WASHINGTON — In expansive remarks at a law school in Florida, Justice Clarence Thomas on Tuesday vigorously defended the Supreme Court’s recent campaign finance decision.
And Justice Thomas explained that he did not attend State of the Union addresses — he missed the dust-up when President Obama used the occasion last week to criticize the court’s decision — because the gatherings had turned so partisan.
Justice Thomas responded to several questions from students at Stetson University College of Law in Gulfport, Fla., concerning the campaign finance case, Citizens United v. Federal Election Commission. By a 5-to-4 vote, with Justice Thomas in the majority, the court ruled last month that corporations had a First Amendment right to spend money to support or oppose political candidates.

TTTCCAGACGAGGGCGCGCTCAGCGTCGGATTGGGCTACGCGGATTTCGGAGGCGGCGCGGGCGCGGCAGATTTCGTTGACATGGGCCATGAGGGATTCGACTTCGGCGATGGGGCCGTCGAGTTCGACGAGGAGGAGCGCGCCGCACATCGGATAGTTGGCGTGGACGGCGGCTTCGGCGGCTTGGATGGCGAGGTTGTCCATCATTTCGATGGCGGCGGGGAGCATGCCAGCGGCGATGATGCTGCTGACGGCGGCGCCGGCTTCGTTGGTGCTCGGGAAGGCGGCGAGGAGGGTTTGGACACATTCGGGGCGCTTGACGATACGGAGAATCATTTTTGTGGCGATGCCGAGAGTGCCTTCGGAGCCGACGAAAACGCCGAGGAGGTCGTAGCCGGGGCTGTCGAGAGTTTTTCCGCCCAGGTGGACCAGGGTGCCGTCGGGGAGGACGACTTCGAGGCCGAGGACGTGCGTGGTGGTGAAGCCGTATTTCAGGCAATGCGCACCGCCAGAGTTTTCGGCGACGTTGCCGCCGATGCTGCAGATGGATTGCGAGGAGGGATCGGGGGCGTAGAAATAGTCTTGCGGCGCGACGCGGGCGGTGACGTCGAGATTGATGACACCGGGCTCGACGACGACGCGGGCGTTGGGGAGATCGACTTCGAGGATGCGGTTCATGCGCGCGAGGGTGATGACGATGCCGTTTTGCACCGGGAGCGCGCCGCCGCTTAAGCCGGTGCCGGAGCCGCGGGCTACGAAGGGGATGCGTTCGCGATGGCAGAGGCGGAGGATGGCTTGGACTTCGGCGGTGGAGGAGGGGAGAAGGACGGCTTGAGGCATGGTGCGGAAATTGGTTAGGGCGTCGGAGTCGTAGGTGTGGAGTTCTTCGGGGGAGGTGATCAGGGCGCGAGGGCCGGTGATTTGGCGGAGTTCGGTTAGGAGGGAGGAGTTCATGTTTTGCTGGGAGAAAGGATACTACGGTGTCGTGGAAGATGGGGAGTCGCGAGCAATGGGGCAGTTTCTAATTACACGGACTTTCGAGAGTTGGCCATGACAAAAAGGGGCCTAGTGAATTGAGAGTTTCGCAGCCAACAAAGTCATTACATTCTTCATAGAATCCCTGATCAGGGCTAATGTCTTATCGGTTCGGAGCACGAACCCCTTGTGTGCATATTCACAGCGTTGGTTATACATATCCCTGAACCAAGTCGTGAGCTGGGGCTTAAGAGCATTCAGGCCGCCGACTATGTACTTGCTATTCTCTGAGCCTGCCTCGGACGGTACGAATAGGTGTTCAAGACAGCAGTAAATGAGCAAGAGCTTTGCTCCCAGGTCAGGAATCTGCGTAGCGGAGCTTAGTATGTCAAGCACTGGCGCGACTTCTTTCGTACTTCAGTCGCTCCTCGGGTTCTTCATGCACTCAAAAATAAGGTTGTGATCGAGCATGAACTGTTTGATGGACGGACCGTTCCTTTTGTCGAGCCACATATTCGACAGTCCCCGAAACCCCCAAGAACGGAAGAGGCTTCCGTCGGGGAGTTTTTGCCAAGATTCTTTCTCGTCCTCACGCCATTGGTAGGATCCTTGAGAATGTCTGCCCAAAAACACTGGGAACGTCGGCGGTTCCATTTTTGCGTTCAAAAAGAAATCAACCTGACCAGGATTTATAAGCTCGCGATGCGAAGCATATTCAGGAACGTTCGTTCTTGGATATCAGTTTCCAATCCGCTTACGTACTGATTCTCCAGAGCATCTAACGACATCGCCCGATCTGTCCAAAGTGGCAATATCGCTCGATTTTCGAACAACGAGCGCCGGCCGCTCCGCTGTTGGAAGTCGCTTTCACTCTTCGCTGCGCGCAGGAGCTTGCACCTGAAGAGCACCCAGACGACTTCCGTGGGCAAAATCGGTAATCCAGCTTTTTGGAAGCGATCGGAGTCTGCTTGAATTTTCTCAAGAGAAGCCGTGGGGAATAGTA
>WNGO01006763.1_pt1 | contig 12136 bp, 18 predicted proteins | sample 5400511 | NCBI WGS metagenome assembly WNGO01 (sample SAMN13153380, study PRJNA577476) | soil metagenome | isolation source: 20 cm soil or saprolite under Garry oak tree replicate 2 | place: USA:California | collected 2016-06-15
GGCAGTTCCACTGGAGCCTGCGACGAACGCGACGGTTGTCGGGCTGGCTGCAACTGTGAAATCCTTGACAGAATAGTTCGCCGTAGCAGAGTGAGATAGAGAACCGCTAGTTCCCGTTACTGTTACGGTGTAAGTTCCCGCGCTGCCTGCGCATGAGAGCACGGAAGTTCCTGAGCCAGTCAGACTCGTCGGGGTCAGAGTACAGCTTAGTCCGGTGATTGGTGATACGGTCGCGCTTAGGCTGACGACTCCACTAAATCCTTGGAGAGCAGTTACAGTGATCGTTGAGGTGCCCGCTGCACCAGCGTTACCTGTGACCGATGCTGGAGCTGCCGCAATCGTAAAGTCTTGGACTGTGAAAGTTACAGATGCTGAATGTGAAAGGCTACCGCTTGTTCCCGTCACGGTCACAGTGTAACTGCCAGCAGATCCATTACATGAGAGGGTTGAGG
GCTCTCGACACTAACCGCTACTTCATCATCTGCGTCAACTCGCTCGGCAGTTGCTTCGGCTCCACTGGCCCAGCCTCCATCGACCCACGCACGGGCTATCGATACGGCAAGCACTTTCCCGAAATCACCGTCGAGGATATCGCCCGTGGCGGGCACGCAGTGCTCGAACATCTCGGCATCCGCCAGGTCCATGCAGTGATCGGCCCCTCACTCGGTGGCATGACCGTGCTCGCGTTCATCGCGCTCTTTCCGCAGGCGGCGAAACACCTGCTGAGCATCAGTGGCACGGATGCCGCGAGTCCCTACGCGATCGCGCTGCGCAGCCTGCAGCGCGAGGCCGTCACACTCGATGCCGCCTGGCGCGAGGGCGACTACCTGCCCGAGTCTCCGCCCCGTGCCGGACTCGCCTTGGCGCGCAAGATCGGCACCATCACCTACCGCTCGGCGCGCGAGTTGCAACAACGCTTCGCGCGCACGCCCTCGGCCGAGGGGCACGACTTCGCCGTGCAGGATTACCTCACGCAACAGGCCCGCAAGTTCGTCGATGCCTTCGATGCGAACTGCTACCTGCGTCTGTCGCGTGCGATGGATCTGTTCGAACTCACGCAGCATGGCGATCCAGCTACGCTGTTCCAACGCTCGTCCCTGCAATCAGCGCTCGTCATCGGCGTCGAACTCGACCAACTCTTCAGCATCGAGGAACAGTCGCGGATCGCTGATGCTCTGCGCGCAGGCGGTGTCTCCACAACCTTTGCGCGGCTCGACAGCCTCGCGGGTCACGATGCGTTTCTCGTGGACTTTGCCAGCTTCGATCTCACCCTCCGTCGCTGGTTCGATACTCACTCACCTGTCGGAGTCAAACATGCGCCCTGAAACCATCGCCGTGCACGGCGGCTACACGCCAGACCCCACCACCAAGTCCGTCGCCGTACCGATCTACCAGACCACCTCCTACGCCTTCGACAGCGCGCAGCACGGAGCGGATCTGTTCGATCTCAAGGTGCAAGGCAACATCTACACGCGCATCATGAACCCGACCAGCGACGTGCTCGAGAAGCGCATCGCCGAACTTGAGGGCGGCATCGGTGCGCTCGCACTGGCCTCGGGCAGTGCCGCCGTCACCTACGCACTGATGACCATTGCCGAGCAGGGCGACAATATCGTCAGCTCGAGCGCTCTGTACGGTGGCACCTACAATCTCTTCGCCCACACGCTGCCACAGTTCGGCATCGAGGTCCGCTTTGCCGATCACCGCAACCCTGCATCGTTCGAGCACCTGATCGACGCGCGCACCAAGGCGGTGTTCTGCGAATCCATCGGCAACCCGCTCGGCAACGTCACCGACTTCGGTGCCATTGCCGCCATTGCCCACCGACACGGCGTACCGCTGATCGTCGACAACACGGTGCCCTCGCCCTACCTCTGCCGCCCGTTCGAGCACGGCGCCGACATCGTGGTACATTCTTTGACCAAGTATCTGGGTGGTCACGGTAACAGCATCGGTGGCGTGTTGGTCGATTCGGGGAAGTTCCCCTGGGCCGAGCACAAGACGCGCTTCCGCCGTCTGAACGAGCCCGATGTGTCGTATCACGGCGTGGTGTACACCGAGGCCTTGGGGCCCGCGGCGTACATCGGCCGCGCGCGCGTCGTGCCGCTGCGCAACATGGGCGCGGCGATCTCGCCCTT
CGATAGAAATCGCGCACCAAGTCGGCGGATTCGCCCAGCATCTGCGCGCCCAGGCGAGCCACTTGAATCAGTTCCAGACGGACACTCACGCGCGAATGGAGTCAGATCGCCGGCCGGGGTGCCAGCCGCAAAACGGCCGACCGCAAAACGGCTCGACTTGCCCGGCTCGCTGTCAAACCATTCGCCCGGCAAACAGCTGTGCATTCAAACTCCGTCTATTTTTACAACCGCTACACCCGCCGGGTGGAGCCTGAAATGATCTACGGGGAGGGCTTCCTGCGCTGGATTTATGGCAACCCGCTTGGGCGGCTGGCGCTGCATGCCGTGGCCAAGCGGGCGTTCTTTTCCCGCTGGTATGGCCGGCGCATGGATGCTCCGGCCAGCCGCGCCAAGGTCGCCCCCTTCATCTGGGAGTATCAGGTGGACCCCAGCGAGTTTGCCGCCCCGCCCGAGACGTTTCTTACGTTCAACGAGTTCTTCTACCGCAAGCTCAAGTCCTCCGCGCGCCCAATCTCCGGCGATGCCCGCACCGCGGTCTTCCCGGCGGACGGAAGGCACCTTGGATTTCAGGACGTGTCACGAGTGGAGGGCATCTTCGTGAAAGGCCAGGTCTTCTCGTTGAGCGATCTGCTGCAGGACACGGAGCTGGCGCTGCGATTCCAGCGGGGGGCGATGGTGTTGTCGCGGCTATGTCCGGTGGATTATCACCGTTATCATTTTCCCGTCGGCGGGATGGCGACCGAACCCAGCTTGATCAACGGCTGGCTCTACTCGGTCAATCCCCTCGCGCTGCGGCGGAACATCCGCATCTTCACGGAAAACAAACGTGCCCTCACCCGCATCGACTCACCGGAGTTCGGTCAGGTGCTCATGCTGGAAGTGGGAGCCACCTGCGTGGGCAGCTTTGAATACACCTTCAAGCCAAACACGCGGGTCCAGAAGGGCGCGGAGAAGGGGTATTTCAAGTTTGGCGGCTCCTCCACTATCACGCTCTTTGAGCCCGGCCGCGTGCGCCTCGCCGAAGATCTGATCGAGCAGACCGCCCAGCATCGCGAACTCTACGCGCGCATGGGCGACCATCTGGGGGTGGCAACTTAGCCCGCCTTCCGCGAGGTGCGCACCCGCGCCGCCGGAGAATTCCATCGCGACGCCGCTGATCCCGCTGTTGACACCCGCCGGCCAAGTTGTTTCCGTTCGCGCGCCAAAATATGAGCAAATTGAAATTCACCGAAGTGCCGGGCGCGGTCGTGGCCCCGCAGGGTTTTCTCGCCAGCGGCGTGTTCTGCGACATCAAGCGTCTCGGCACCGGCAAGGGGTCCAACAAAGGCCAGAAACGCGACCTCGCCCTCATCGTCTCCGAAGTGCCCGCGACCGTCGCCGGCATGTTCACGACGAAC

“I found it fascinating that the people who were editorializing against it were The New York Times Company and The Washington Post Company,” Justice Thomas said. “These are corporations.”
The part of the McCain-Feingold law struck down in Citizens United contained an exemption for news reports, commentaries and editorials. But Justice Thomas said that reflected a legislative choice rather than a constitutional principle.